As the American left pushes to purge the nation of Confederate statues and memorials, the National Parks Service is making clear the statues at Gettysburg battlefield are not going anywhere.
This strikes home in a personal way, as I only live 30 minutes from the monuments at the Gettysburg battlefields. It’s satisfying to see not everyone will bend the knee to the will and whims of the liberal media and cries for attention, especially in my home state that was such a crucial part of the election last year.
The National Parks Service has a message for America: We will not remove any Confederate statues from our country’s national parks — and the country’s best-known Civil War battlefield is making that crystal clear.
Less than one week after a group of white supremacists rallied in Charlottesville, Virginia, to protest the removal of a monument depicting Robert E. Lee, U.S. parks officials aren’t holding back words about their plans for monuments.
“The National Park Service is committed to safeguarding these unique and site-specific memorials in perpetuity, while simultaneously interpreting holistically and objectively the actions, motivations, and causes of the soldiers and states they commemorate,” the parks service said in a statement, according to Penn Live.
Gettysburg National Military Park spokeswoman Katie Lawhon said that in the wake of the Charlottesville rally, the park has received no requests to remove their monuments, but even if it did, those requests would not be considered.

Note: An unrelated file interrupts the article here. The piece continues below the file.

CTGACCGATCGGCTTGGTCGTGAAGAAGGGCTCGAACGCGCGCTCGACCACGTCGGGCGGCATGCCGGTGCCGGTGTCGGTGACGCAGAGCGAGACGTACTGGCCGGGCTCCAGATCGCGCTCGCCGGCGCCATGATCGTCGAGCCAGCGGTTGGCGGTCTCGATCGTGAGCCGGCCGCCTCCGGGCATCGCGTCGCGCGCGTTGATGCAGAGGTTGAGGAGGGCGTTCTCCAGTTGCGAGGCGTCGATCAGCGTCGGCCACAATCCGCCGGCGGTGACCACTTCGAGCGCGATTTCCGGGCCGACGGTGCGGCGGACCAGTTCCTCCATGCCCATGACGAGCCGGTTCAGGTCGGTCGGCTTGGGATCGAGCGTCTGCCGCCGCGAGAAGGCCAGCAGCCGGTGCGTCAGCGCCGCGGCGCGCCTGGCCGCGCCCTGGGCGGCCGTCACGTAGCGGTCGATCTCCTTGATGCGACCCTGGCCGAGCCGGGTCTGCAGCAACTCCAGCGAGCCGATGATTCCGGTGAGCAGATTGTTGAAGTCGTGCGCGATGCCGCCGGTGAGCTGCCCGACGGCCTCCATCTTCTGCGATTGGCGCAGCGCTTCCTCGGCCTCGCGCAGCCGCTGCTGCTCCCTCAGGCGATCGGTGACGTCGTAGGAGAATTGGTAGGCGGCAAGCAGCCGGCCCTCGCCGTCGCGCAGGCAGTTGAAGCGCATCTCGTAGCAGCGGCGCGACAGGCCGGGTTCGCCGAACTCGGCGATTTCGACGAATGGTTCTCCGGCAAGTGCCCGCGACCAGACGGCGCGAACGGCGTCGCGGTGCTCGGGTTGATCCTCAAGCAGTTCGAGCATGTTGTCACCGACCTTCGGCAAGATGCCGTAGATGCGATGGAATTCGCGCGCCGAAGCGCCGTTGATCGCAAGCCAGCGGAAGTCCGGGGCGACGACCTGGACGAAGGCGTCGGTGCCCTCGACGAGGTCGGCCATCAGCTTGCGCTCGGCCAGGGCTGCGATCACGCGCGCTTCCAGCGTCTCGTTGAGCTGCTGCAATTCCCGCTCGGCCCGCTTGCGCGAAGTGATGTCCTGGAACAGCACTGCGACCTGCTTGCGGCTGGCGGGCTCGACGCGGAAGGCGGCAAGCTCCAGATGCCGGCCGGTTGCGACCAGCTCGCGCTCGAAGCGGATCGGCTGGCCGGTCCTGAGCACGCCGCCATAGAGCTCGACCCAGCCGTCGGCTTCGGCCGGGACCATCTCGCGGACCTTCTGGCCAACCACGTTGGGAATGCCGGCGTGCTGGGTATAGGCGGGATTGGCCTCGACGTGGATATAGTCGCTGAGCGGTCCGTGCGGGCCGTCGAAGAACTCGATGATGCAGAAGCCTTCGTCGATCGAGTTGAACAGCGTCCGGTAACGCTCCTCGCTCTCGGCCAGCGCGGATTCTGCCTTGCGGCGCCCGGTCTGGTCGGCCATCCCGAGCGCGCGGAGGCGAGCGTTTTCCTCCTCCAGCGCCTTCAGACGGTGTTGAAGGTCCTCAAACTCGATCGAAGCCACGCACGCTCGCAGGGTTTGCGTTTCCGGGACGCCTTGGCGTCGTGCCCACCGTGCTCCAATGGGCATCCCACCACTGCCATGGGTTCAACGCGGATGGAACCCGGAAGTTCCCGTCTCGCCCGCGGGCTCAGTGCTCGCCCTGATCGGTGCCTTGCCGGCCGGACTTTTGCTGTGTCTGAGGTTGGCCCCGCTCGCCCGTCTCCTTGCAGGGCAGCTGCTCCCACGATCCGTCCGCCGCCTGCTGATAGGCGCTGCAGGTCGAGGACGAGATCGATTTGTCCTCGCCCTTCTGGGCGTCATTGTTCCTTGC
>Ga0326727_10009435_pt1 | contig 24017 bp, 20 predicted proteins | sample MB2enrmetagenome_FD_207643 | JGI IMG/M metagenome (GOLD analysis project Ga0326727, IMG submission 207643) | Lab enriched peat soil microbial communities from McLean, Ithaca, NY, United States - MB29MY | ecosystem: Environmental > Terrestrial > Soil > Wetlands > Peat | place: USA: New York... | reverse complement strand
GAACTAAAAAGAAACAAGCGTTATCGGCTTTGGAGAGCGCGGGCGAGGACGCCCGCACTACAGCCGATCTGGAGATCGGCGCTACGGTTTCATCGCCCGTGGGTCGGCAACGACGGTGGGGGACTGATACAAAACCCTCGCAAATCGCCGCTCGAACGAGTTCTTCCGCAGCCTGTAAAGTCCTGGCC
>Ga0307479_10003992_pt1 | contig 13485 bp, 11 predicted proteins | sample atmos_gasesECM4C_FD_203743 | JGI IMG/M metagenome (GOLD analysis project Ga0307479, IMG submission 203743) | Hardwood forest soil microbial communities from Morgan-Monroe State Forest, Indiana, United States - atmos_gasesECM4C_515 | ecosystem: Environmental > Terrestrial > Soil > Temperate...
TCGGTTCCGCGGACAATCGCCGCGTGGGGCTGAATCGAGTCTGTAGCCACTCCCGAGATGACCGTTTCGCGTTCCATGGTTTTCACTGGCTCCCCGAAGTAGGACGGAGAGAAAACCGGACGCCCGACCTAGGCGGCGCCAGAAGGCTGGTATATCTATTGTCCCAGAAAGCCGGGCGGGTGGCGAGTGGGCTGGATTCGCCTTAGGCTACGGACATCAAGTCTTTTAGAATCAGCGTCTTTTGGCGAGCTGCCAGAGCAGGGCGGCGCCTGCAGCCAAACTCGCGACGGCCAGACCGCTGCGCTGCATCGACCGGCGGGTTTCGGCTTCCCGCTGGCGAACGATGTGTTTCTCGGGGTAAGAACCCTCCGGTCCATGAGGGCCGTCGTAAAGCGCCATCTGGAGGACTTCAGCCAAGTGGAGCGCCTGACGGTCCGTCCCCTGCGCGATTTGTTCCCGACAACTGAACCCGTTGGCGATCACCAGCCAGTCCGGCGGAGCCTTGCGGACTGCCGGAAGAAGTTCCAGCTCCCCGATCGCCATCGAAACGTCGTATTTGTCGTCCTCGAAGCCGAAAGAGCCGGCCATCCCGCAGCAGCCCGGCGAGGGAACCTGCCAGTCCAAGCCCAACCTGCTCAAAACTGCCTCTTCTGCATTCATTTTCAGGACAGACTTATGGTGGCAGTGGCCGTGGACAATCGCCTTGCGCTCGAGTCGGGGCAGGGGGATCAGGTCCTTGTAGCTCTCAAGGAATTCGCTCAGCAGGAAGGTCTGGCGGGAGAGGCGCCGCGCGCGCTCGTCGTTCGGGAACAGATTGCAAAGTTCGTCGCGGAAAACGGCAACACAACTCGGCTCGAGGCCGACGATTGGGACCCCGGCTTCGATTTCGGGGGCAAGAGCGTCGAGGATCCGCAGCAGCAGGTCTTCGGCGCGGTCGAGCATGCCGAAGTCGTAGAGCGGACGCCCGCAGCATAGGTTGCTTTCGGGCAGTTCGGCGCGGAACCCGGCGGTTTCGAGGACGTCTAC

Lawhorn explained her position in a well-written email published by WGAL in Lancaster, Pennsylvania. Its clarity is simply stunning:
“Gettysburg National Military Park preserves, protects, and interprets one of the best-marked battlefields in the world. Over 1,325 monuments, markers, and plaques, commemorate and memorialize the men who fought and died during the battle of Gettysburg and continue to reflect how that battle has been remembered by different generations of Americans. Many of these memorials honor Southern states whose men served in the Confederate Army of Northern Virginia.
These memorials, erected predominantly in the early and mid-20th century, are an important part of the cultural landscape. The National Park Service is committed to safeguarding these unique and site-specific memorials in perpetuity, while simultaneously interpreting holistically and objectively the actions, motivations, and causes of the soldiers and states they commemorate.”
Calling the memorials “an important part of the cultural landscape” summarizes the case perfectly. And the use of the words “committed … in perpetuity” makes it clear that idea isn’t going to change.
Over 7,000 soldiers died at Gettysburg when Union Republicans and Confederate Democrats clashed July 1 to July 3, 1863. There are 1,300 monuments on the battlefield to tell the story, 30 of which depict the Confederate Democrats.
On August 17 Breitbart News reported that the American left has adopted Taliban-like tactics in the destruction of historical icons. They have pulled some down, completely uprooted others, and even set some on fire. But the officials at Gettysburg are making clear they have no plans to go along with the historical purge.
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